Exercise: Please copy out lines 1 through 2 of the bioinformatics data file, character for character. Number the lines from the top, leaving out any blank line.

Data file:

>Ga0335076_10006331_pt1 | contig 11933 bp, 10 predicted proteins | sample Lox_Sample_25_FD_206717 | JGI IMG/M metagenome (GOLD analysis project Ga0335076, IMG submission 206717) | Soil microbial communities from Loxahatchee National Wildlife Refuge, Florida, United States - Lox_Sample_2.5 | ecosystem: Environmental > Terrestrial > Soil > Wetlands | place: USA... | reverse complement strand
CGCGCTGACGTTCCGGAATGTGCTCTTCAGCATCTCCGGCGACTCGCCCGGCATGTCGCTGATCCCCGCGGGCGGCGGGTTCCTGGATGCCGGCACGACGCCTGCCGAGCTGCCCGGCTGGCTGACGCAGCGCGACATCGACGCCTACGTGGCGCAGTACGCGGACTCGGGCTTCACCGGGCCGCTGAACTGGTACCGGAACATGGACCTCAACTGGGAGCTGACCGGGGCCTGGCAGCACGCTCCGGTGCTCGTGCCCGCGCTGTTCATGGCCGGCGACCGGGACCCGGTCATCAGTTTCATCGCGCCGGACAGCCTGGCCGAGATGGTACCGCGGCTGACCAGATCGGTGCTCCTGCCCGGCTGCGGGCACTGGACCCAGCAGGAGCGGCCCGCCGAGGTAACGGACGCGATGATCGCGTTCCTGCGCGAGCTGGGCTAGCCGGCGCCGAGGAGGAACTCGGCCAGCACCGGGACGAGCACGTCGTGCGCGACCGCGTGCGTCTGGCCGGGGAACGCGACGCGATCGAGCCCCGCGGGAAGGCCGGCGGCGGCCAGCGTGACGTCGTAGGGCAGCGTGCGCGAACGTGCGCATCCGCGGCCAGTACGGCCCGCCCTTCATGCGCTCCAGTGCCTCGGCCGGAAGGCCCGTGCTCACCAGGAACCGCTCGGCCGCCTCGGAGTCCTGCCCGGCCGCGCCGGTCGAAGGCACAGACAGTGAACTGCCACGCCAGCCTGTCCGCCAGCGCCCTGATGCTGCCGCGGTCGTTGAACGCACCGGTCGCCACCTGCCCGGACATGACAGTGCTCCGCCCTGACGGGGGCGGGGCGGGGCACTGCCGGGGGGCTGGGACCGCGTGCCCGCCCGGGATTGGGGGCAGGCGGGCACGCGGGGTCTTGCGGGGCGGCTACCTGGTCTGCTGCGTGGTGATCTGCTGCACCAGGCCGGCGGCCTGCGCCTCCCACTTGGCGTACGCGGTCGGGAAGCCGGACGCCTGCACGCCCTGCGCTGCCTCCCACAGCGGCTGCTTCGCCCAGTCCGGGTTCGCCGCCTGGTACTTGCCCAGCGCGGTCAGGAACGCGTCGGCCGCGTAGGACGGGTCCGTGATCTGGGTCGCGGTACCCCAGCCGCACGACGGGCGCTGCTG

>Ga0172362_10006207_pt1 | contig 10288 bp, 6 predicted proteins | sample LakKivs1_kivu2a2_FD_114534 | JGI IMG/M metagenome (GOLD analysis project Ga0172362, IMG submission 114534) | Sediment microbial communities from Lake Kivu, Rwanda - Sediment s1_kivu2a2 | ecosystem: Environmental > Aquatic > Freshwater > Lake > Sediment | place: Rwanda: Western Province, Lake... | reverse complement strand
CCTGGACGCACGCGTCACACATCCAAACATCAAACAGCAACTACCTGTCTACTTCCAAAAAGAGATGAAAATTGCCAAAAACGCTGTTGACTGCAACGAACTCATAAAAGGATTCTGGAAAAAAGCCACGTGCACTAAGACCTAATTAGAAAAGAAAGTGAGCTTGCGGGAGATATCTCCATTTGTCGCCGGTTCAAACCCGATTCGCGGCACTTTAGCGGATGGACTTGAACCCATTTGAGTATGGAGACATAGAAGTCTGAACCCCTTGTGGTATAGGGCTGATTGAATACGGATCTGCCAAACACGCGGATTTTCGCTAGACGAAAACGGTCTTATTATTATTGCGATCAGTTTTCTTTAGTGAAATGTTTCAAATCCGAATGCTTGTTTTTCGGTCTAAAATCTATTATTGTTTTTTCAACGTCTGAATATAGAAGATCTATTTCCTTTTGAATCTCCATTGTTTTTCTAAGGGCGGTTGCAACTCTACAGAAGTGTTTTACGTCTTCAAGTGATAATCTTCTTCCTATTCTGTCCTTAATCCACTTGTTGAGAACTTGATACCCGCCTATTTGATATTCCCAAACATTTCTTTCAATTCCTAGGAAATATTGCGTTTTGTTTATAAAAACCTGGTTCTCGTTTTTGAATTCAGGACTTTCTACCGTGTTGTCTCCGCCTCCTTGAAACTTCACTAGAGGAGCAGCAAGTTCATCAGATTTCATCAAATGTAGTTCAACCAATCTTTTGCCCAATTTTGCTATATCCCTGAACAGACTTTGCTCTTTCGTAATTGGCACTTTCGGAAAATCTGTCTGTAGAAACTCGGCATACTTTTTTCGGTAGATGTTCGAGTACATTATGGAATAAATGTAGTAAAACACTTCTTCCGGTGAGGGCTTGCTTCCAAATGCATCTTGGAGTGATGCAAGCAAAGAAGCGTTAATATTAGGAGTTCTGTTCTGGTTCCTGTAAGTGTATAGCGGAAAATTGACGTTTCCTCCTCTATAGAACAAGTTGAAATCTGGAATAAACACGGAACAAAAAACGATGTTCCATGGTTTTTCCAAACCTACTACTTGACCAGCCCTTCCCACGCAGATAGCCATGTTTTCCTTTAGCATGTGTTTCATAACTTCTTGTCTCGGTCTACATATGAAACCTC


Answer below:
>Ga0335076_10006331_pt1 | contig 11933 bp, 10 predicted proteins | sample Lox_Sample_25_FD_206717 | JGI IMG/M metagenome (GOLD analysis project Ga0335076, IMG submission 206717) | Soil microbial communities from Loxahatchee National Wildlife Refuge, Florida, United States - Lox_Sample_2.5 | ecosystem: Environmental > Terrestrial > Soil > Wetlands | place: USA... | reverse complement strand
CGCGCTGACGTTCCGGAATGTGCTCTTCAGCATCTCCGGCGACTCGCCCGGCATGTCGCTGATCCCCGCGGGCGGCGGGTTCCTGGATGCCGGCACGACGCCTGCCGAGCTGCCCGGCTGGCTGACGCAGCGCGACATCGACGCCTACGTGGCGCAGTACGCGGACTCGGGCTTCACCGGGCCGCTGAACTGGTACCGGAACATGGACCTCAACTGGGAGCTGACCGGGGCCTGGCAGCACGCTCCGGTGCTCGTGCCCGCGCTGTTCATGGCCGGCGACCGGGACCCGGTCATCAGTTTCATCGCGCCGGACAGCCTGGCCGAGATGGTACCGCGGCTGACCAGATCGGTGCTCCTGCCCGGCTGCGGGCACTGGACCCAGCAGGAGCGGCCCGCCGAGGTAACGGACGCGATGATCGCGTTCCTGCGCGAGCTGGGCTAGCCGGCGCCGAGGAGGAACTCGGCCAGCACCGGGACGAGCACGTCGTGCGCGACCGCGTGCGTCTGGCCGGGGAACGCGACGCGATCGAGCCCCGCGGGAAGGCCGGCGGCGGCCAGCGTGACGTCGTAGGGCAGCGTGCGCGAACGTGCGCATCCGCGGCCAGTACGGCCCGCCCTTCATGCGCTCCAGTGCCTCGGCCGGAAGGCCCGTGCTCACCAGGAACCGCTCGGCCGCCTCGGAGTCCTGCCCGGCCGCGCCGGTCGAAGGCACAGACAGTGAACTGCCACGCCAGCCTGTCCGCCAGCGCCCTGATGCTGCCGCGGTCGTTGAACGCACCGGTCGCCACCTGCCCGGACATGACAGTGCTCCGCCCTGACGGGGGCGGGGCGGGGCACTGCCGGGGGGCTGGGACCGCGTGCCCGCCCGGGATTGGGGGCAGGCGGGCACGCGGGGTCTTGCGGGGCGGCTACCTGGTCTGCTGCGTGGTGATCTGCTGCACCAGGCCGGCGGCCTGCGCCTCCCACTTGGCGTACGCGGTCGGGAAGCCGGACGCCTGCACGCCCTGCGCTGCCTCCCACAGCGGCTGCTTCGCCCAGTCCGGGTTCGCCGCCTGGTACTTGCCCAGCGCGGTCAGGAACGCGTCGGCCGCGTAGGACGGGTCCGTGATCTGGGTCGCGGTACCCCAGCCGCACGACGGGCGCTGCTG